It had been over an hour since I’d seen another living soul besides the deck-hands on the approaching P&Os, skylarks, Exmoor ponies, and the dashing pilot of a low flying spitfire, but suddenly there was a stranger close by, walking menacingly towards me. I glanced down, planning my first move: If necessary, I’d attempt a swift kick to the goolies, maybe an eye-gouge. Could I swing my rucksack at him like a gladiator net and make a run for it? Every sinew in my body snapped alert and I hoped that this might make me appear bigger, stronger and more muscular, my face wearing an expression of ‘Don’t f**k with me, Sunshine’. He was close now; I lowered my gaze to the rabbit-nibbled sward, beneath which he surely planned to bury my mutilated corpse. As we passed within touching distance he said a shy hello, I offered a brief unambiguous smile, and then he was gone, most probably lurking in a hawthorn, just out of sight, eagerly anticipating his imminent frenzied attack as he watched my irresistibly alluring figure from behind. 


In moments of weakness this sort of ludicrous scenario can play out in my head as I stride out on solo countryside expeditions.


The blogs, books and insta-feeds of travel writers and all round gung-ho, get-up-and-go kinda outdoorsy types such as Alastair Humphries have really inspired me to up my ‘micro adventure’ quotient. But I’m wondering if the likes of Mr. Humphries have ever imagined for one minute that a passing fellow hiker might be concealing a bloodied machete beneath their cagoule. I checked the index of his book Micro Adventures and was disappointed with the apparent omission of a chapter on self-defence. I was hoping for “What to do when a bowie knife stabs through your tent at midnight” or “How to disarm an axe-weilding psycho”


The truth is, the poor man who crosses my path on the cliffs is more likely to have been freaked out by the brooding heffer emitting intimidating vibes who interrupted his innocent stroll, than to be a threat to me. So just what is it that makes me conjure such fantastical feelings of angst when I am out in the wilds?

As I contemplate a fresh new year of map-marking and route planning, it’s time to unpack and examine this issue more closely, and maybe, hopefully, talk some sense into myself. 


It has to be said that the primary cause for my over-catastrophising stems from my mother. It would be an understatement to say that, over the years, she has grown fretful. The sight of a suspicious stranger brings to my mind echoes of her tremulous voice, a perpetual internal dialogue warning of grave danger and imminent death. Thoughts of murderers, rapists, rip tides, perverts, landslides, volcano eruptions and rock falls, but mostly murderers and perverts, occupy her every waking moment if she knows I am alone outdoors somewhere. This makes me turning forty-seven all the more miraculous given that I have hitherto escaped all these pitfalls. As a child, free as I was back then to disappear fearlessly into the wilds for whole days at a time, I occupied myself with the digging of woodland dens in the mud, carving bows and arrows with a penknife, wading barefoot in abandoned paper mills or re-kindling other people’s unattended bonfires. My mother will tell you that when I got older, blessed as I am with the innate ability to spark up conversations with strangers, (stranglers?) I positively flirted with dangers of the rapist kind, often meeting ‘nice men’ on the train.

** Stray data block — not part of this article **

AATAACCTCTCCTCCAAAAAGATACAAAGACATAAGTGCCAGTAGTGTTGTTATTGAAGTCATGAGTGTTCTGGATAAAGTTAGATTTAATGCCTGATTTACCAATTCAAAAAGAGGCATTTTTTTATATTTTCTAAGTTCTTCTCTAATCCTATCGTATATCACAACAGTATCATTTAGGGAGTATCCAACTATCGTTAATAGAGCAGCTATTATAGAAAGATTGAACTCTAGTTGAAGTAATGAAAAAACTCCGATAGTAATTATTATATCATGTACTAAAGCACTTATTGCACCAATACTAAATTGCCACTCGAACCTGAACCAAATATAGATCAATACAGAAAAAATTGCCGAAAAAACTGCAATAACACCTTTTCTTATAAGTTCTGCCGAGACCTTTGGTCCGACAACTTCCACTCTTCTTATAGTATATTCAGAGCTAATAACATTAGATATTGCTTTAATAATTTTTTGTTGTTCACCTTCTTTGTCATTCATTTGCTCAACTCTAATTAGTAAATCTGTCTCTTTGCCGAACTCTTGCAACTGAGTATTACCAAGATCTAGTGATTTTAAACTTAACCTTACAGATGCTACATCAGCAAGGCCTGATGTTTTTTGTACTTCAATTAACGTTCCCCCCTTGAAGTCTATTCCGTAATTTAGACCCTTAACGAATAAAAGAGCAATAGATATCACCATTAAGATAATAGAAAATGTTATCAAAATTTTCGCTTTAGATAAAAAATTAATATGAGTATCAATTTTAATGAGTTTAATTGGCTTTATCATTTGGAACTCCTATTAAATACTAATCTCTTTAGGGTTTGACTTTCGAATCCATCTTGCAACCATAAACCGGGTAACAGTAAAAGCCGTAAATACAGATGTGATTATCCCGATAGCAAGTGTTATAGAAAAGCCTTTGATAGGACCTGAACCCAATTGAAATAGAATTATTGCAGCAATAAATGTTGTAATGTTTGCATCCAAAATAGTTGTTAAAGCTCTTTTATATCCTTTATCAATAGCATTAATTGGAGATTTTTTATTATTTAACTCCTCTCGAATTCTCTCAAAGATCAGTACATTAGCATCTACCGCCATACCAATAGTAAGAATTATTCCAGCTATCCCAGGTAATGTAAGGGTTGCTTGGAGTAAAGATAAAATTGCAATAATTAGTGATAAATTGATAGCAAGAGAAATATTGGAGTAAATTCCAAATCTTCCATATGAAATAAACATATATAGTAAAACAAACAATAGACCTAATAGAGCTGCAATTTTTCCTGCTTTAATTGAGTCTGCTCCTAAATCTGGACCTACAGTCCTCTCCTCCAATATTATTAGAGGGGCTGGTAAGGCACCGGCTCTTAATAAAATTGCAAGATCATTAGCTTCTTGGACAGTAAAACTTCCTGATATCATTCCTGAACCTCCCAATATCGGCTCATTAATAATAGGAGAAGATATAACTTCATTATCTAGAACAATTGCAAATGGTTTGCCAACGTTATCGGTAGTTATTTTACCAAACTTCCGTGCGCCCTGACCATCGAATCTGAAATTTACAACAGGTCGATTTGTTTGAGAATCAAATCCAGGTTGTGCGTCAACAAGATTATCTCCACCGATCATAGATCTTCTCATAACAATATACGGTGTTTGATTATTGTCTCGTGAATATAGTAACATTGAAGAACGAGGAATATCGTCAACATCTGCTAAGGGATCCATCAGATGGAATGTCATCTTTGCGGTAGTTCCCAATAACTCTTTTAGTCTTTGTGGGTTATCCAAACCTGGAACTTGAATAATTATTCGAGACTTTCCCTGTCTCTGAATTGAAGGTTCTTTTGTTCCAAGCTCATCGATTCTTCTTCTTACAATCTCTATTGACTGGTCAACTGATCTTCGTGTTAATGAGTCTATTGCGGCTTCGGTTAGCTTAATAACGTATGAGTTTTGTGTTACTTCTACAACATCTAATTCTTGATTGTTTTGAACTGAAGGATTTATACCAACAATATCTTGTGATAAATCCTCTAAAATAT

In truth, this talent is a mixed blessing as it also means that every crazy within a ten mile radius is magnetically drawn to me; birds of a feather perhaps? If there is a weirdo in the vicinity, you can bet they will make a beeline for me. The first time I became aware of it I was 10 years old, leaning over the edge of the millpond catching sticklebacks. A sense of someone breathing heavily right behind me. I swung round to find myself face to grinning face with Running Keith, a 6’6″ local teenager notorious for his mad eyes wiry form, super-human strength, and so-called because when he wasn’t frightening little girls, he ran everywhere, like Forest Gump, but scary. My blood ran cold, I politely removed myself sideways from the riverbank and shot home feeling instinctively that I had escaped something, but what, I wasn’t sure. * 

Another time walking through a busy Canterbury street with my Dad, I was punched in the face by an escaped mental patient. Wrong place, wrong time? No, just normal for E-J.


In 1996, on an idyllic country lane close to where my parents still live, a mother and her two little girls were brutally attacked by a hammer-wielding lunatic. This, and countless other horror stories about dangerous strangers, such as the infamous ‘Mr. Kipper’, who, ten years earlier had supposedly done away with Suzie Lamplugh, are eternally seared onto my mother’s subconscious, so that last summer when I was planning a solo walking pilgrimage to a magnificent Maiden Oak tree in a remote corner of a Kentish country estate, she worked herself up into an apoplectic lather of angst. Maybe my flippant jokes on the prospect of knocking on the door of the creepy farmhouse to ask permission to see the tree, only to disturb a shotgun-wielding hermit in nothing but dirty underpants, didn’t help the situation. At the time I thought I was being terribly funny, but her resultant jitters were contagious, and I later persuaded even myself that it might not be such a good idea after all. Visiting The Nonington Oak remains un-crossed-out on my To Do list, but this year I am more determined than ever to overcome all this nonsense. 


While I love hiking with friends, (especially ones who make me laugh) and it is definitely great therapy to walk and talk, I particularly enjoy the solitude of a solo expedition. One that requires the self-reliance of navigation, cooking and sleeping under the stars, appeals to my Inner Girl Guide, except that, thanks to her mummy, this one has become a total wuss about all the bogeymen hiding in the bushes. I sometimes wish I were a Boy Scout.